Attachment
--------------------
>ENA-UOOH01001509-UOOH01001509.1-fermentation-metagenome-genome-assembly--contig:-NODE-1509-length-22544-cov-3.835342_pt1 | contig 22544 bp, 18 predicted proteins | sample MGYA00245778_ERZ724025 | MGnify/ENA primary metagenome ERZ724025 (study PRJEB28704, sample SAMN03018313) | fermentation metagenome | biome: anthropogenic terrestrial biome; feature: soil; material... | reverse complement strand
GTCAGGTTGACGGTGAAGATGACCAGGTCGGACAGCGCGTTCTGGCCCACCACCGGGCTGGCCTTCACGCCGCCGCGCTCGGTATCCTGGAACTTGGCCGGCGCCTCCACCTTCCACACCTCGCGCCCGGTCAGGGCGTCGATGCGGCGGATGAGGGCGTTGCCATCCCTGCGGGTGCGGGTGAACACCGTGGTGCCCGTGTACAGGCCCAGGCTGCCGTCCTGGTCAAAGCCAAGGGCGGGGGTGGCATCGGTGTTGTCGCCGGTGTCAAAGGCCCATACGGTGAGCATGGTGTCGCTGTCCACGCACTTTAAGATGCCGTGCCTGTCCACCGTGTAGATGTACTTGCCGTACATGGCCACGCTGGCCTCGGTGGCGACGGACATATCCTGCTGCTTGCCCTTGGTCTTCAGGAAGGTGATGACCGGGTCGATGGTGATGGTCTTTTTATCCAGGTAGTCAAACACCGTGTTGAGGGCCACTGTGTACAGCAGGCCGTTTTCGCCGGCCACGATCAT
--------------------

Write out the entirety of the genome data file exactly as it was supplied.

>ENA-UOOH01001509-UOOH01001509.1-fermentation-metagenome-genome-assembly--contig:-NODE-1509-length-22544-cov-3.835342_pt1 | contig 22544 bp, 18 predicted proteins | sample MGYA00245778_ERZ724025 | MGnify/ENA primary metagenome ERZ724025 (study PRJEB28704, sample SAMN03018313) | fermentation metagenome | biome: anthropogenic terrestrial biome; feature: soil; material... | reverse complement strand
GTCAGGTTGACGGTGAAGATGACCAGGTCGGACAGCGCGTTCTGGCCCACCACCGGGCTGGCCTTCACGCCGCCGCGCTCGGTATCCTGGAACTTGGCCGGCGCCTCCACCTTCCACACCTCGCGCCCGGTCAGGGCGTCGATGCGGCGGATGAGGGCGTTGCCATCCCTGCGGGTGCGGGTGAACACCGTGGTGCCCGTGTACAGGCCCAGGCTGCCGTCCTGGTCAAAGCCAAGGGCGGGGGTGGCATCGGTGTTGTCGCCGGTGTCAAAGGCCCATACGGTGAGCATGGTGTCGCTGTCCACGCACTTTAAGATGCCGTGCCTGTCCACCGTGTAGATGTACTTGCCGTACATGGCCACGCTGGCCTCGGTGGCGACGGACATATCCTGCTGCTTGCCCTTGGTCTTCAGGAAGGTGATGACCGGGTCGATGGTGATGGTCTTTTTATCCAGGTAGTCAAACACCGTGTTGAGGGCCACTGTGTACAGCAGGCCGTTTTCGCCGGCCACGATCAT